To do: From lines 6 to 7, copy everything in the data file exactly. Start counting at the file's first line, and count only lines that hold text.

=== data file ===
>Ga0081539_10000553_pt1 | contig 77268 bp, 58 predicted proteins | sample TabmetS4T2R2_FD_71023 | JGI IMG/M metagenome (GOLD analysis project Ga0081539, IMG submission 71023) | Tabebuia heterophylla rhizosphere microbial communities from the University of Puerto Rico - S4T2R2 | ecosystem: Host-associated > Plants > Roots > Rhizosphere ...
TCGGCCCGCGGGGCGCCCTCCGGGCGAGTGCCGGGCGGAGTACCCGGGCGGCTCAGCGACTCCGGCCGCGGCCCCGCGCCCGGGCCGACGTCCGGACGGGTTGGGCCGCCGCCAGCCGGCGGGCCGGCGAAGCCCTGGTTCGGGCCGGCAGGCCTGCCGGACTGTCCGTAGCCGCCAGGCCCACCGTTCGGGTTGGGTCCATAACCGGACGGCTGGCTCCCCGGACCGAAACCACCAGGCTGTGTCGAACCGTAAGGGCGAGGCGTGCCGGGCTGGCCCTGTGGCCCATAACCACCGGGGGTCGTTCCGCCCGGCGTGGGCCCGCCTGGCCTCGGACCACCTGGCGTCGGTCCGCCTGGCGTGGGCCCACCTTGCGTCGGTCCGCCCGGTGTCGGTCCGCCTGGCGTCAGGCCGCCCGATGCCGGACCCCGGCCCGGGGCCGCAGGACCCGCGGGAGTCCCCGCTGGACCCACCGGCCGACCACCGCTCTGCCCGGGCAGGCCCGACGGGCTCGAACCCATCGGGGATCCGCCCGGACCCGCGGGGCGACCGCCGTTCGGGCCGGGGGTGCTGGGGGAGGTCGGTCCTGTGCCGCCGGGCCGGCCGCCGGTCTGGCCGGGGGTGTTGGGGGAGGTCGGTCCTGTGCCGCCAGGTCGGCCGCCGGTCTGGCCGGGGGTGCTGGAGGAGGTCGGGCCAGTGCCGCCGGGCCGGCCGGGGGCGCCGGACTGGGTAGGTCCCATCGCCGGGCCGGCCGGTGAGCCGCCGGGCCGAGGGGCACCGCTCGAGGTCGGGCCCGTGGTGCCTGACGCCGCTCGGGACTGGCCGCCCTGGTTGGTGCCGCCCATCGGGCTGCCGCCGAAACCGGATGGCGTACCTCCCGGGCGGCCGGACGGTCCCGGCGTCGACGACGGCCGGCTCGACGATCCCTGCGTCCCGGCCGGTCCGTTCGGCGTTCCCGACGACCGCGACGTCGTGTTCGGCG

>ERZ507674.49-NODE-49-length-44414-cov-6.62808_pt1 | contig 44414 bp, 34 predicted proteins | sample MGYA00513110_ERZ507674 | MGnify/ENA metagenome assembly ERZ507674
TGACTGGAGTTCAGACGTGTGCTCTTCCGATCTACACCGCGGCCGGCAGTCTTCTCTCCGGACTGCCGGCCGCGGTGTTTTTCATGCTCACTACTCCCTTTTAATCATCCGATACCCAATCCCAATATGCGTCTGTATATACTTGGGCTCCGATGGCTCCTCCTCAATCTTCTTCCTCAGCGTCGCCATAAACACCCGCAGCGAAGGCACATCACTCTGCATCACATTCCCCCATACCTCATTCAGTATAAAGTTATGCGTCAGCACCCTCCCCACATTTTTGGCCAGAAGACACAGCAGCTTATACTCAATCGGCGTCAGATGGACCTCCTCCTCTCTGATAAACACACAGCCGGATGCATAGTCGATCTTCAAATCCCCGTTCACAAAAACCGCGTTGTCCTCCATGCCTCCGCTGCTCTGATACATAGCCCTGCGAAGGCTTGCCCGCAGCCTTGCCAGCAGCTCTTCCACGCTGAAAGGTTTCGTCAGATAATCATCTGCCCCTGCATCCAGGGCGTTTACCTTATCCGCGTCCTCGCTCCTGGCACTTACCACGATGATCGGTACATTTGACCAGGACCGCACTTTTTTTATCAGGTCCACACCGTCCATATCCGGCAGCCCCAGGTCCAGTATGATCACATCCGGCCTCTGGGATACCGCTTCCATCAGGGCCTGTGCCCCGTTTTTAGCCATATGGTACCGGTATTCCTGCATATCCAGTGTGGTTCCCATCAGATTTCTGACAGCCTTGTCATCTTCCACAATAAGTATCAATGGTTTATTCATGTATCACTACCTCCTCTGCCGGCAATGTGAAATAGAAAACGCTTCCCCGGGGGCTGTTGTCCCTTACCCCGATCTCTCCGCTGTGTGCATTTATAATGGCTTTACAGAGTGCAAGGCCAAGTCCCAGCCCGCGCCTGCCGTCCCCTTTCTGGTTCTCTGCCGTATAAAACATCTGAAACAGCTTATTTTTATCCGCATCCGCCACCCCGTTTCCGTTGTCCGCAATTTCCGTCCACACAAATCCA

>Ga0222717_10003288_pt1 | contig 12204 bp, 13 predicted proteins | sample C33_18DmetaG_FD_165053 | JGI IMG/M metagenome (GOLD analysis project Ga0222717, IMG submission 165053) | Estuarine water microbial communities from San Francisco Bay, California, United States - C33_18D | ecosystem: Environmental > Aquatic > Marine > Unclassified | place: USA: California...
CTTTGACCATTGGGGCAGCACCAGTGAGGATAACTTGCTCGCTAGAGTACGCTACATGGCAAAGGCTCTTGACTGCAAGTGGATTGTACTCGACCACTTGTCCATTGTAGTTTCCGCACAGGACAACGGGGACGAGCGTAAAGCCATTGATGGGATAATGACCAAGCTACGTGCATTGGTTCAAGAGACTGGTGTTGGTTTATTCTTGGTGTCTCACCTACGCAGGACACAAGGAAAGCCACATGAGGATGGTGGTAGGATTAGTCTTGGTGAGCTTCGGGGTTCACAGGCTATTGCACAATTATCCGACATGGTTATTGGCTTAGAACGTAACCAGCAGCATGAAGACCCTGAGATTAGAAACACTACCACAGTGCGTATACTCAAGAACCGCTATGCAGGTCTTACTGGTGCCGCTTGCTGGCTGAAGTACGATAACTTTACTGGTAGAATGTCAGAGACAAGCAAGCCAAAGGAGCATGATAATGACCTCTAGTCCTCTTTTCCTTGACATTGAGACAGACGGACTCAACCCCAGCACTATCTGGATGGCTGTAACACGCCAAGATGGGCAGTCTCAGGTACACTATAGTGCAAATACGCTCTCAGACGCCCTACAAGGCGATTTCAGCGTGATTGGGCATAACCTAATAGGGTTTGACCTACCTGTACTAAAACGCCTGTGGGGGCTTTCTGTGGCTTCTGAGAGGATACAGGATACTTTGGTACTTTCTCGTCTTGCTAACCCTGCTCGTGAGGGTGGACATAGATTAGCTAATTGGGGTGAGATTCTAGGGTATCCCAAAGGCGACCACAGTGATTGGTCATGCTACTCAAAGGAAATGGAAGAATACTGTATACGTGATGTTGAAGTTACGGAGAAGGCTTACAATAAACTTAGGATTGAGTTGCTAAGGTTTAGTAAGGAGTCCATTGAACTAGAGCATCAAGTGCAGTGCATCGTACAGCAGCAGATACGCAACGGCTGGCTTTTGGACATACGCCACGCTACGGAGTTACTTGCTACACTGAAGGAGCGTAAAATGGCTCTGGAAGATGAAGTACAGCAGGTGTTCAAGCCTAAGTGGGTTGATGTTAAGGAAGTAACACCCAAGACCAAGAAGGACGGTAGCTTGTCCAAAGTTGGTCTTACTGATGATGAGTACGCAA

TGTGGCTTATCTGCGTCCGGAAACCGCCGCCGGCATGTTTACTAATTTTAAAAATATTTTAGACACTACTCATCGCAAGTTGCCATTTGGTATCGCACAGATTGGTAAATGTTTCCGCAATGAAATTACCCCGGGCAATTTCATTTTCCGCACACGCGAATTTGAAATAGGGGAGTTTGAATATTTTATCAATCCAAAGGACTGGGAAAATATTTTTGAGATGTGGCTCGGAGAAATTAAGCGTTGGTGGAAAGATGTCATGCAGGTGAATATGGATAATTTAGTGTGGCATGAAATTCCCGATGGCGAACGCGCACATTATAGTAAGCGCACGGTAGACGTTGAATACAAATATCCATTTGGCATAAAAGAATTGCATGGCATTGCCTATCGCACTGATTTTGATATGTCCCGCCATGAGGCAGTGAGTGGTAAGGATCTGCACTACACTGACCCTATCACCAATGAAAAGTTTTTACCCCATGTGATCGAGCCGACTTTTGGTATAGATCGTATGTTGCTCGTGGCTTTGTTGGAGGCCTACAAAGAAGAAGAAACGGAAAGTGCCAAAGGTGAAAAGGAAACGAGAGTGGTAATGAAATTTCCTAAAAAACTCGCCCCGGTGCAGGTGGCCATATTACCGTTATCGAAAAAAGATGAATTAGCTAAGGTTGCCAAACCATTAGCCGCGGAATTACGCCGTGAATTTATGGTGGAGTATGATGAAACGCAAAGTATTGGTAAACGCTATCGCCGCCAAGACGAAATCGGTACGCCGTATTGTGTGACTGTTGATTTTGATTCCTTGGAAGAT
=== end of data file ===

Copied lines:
CTTTGACCATTGGGGCAGCACCAGTGAGGATAACTTGCTCGCTAGAGTACGCTACATGGCAAAGGCTCTTGACTGCAAGTGGATTGTACTCGACCACTTGTCCATTGTAGTTTCCGCACAGGACAACGGGGACGAGCGTAAAGCCATTGATGGGATAATGACCAAGCTACGTGCATTGGTTCAAGAGACTGGTGTTGGTTTATTCTTGGTGTCTCACCTACGCAGGACACAAGGAAAGCCACATGAGGATGGTGGTAGGATTAGTCTTGGTGAGCTTCGGGGTTCACAGGCTATTGCACAATTATCCGACATGGTTATTGGCTTAGAACGTAACCAGCAGCATGAAGACCCTGAGATTAGAAACACTACCACAGTGCGTATACTCAAGAACCGCTATGCAGGTCTTACTGGTGCCGCTTGCTGGCTGAAGTACGATAACTTTACTGGTAGAATGTCAGAGACAAGCAAGCCAAAGGAGCATGATAATGACCTCTAGTCCTCTTTTCCTTGACATTGAGACAGACGGACTCAACCCCAGCACTATCTGGATGGCTGTAACACGCCAAGATGGGCAGTCTCAGGTACACTATAGTGCAAATACGCTCTCAGACGCCCTACAAGGCGATTTCAGCGTGATTGGGCATAACCTAATAGGGTTTGACCTACCTGTACTAAAACGCCTGTGGGGGCTTTCTGTGGCTTCTGAGAGGATACAGGATACTTTGGTACTTTCTCGTCTTGCTAACCCTGCTCGTGAGGGTGGACATAGATTAGCTAATTGGGGTGAGATTCTAGGGTATCCCAAAGGCGACCACAGTGATTGGTCATGCTACTCAAAGGAAATGGAAGAATACTGTATACGTGATGTTGAAGTTACGGAGAAGGCTTACAATAAACTTAGGATTGAGTTGCTAAGGTTTAGTAAGGAGTCCATTGAACTAGAGCATCAAGTGCAGTGCATCGTACAGCAGCAGATACGCAACGGCTGGCTTTTGGACATACGCCACGCTACGGAGTTACTTGCTACACTGAAGGAGCGTAAAATGGCTCTGGAAGATGAAGTACAGCAGGTGTTCAAGCCTAAGTGGGTTGATGTTAAGGAAGTAACACCCAAGACCAAGAAGGACGGTAGCTTGTCCAAAGTTGGTCTTACTGATGATGAGTACGCAA

TGTGGCTTATCTGCGTCCGGAAACCGCCGCCGGCATGTTTACTAATTTTAAAAATATTTTAGACACTACTCATCGCAAGTTGCCATTTGGTATCGCACAGATTGGTAAATGTTTCCGCAATGAAATTACCCCGGGCAATTTCATTTTCCGCACACGCGAATTTGAAATAGGGGAGTTTGAATATTTTATCAATCCAAAGGACTGGGAAAATATTTTTGAGATGTGGCTCGGAGAAATTAAGCGTTGGTGGAAAGATGTCATGCAGGTGAATATGGATAATTTAGTGTGGCATGAAATTCCCGATGGCGAACGCGCACATTATAGTAAGCGCACGGTAGACGTTGAATACAAATATCCATTTGGCATAAAAGAATTGCATGGCATTGCCTATCGCACTGATTTTGATATGTCCCGCCATGAGGCAGTGAGTGGTAAGGATCTGCACTACACTGACCCTATCACCAATGAAAAGTTTTTACCCCATGTGATCGAGCCGACTTTTGGTATAGATCGTATGTTGCTCGTGGCTTTGTTGGAGGCCTACAAAGAAGAAGAAACGGAAAGTGCCAAAGGTGAAAAGGAAACGAGAGTGGTAATGAAATTTCCTAAAAAACTCGCCCCGGTGCAGGTGGCCATATTACCGTTATCGAAAAAAGATGAATTAGCTAAGGTTGCCAAACCATTAGCCGCGGAATTACGCCGTGAATTTATGGTGGAGTATGATGAAACGCAAAGTATTGGTAAACGCTATCGCCGCCAAGACGAAATCGGTACGCCGTATTGTGTGACTGTTGATTTTGATTCCTTGGAAGAT